At the National Maritime Museum we continue to catalogue and digitise our collections and we regularly review our online collections to keep them up-to-date with our progress. The most recent additions to our Collections Online are drawings, prints and watercolours by the artist Nicholas Pocock (1740-1821).
Nicholas Pocock, A third-rate, a frigate, a fishing lugger and other craft off shore in a calm, 1794 (PAH8403)
Nicholas Pocock was a leading British painter of naval and marine subjects. Here, at the NMM, we have an extensive collection of his works and the largest collection of his paintings in Britain. His fascinating sketches, watercolours and paintings show important events including: the Seven Years War (1756-63); the American War of Independence (1775-82) and the French wars. His works, in our collection, range from rough sketches through to oil paintings, which give us an excellent insight into historical events and his artistic practice, so it is important to us that they are available to our online visitors.
Nicholas Pocock, The Battle of the Glorious First of June, 1794; plan of the action (PAD8870)
In 1778, following a career at sea, Pocock set up on his own as an artist and began exhibiting works at the Royal Academy from 1782. He was present at the Battle of the Glorious First of June 1794, on board the frigate Pegasus, and he sketched the action as it unfolded. This is the first instance that we know of a professional artist accompanying a fleet with the intention of documenting a battle since Willem van de Velde the Elder (1611-1693). Pocock’s sketches of the battle are, as a result, records of the event by an eyewitness. Subsequently Pocock made paintings of the battle, based on the sketches that he took on the spot, which he exhibited at the Royal Academy in 1796 and 1797. An example of which, The ‘Brunswick’ and the ‘Vengeur du Peuple’ at the Battle of the First of June, 1794 (BHC0471), is in our collection.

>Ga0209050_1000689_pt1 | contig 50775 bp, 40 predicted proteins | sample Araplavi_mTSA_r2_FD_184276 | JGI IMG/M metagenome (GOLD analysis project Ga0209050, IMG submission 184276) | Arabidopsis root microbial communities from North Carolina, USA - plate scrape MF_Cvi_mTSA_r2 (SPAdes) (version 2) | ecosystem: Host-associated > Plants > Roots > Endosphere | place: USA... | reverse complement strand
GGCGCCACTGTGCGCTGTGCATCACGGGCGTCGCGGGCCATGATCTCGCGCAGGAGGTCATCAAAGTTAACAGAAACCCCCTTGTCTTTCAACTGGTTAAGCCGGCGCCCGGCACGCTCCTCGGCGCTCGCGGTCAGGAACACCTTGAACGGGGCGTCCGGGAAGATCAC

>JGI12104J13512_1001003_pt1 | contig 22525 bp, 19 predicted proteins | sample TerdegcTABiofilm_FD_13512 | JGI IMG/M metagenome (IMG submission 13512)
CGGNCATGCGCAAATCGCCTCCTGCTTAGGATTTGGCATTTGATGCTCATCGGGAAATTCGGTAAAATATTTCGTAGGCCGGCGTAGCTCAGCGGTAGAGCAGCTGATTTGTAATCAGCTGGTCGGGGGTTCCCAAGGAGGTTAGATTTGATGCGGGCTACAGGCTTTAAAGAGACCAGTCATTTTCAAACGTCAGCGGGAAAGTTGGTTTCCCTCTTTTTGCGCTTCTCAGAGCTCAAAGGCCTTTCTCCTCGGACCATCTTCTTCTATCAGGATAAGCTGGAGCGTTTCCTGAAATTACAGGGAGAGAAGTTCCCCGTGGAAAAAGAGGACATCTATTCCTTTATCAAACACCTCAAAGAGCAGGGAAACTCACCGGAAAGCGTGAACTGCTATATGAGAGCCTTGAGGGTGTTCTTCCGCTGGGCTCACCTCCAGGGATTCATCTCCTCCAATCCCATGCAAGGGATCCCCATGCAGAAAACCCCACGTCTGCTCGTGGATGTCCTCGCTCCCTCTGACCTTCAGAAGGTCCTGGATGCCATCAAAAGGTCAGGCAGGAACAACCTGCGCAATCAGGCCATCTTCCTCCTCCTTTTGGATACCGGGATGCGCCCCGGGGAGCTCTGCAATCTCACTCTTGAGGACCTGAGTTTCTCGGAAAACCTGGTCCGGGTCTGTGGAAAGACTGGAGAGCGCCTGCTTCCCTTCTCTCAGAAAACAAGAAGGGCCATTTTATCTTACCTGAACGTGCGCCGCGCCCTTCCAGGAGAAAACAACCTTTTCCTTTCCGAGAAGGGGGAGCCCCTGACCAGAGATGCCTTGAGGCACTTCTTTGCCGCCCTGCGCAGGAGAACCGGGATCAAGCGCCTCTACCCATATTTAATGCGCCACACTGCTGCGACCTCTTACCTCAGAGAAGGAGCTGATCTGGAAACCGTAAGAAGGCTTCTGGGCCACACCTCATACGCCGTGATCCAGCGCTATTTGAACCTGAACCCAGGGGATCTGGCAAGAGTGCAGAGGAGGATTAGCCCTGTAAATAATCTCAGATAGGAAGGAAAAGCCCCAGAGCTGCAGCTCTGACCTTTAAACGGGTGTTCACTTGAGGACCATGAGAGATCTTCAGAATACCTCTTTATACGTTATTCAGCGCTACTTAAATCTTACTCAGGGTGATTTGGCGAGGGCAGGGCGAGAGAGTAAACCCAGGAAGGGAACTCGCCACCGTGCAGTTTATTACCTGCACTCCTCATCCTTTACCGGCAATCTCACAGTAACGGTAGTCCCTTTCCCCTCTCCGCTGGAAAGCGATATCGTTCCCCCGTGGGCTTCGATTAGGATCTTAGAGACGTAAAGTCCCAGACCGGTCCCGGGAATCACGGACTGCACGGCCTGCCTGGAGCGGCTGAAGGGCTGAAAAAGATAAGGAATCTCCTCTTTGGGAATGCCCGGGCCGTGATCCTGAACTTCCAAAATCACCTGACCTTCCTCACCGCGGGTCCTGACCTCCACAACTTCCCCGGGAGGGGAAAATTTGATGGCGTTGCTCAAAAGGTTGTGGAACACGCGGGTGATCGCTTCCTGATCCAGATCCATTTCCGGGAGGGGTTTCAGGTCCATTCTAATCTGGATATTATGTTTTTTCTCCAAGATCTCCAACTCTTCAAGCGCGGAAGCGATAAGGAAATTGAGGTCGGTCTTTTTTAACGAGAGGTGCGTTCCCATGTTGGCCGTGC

Nicholas Pocock, The ‘Brunswick’ and the ‘Vengeur du Peuple’ at the Battle of the First of June, 1794, 1795 (BHC0471)
Many of Pocock’s works were engraved for publication and, following the death of Dominic Serres in 1793, Pocock became the leading naval painter of his age. You can browse or search our online catalogue of prints, drawings and watercolours by Nicholas Pocock on Collections Online. Alternatively, take a closer look at some of the objects that have featured in our exhibitions or peruse other online topics including Franklin relics and Maritime Art Greenwich.
We’ve joined The Commons on Flickr, where we’re enjoying sharing some of the content from PortCities. PortCities was a NOF funded digitisation project, which ran between 2003 and 2005, so we’d like to wish everyone season’s greetings and share this PortCities animation that relays a Christmas message…
It’s derived from a print (see below) in the Museum‘s collection. It shows the last great frost fair, which took place during the winter of 1813-14, on the Thames.
The fair on the Thames, February 4th 1814 by Luke Clenell
During particularly cold winters, the Thames would freeze over and spontaneous frost fairs would follow. Frost fairs were popular events and Londoners took to the ice for entertainment. Revelers can be seen dancing and playing games including skittles, while musicians are performing for the crowd behind. The event was captured by typographers who erected printing-presses at the fair to commemorate the festivities.
We hope that you’ll enjoy this short animation and we wish you all the best for the season.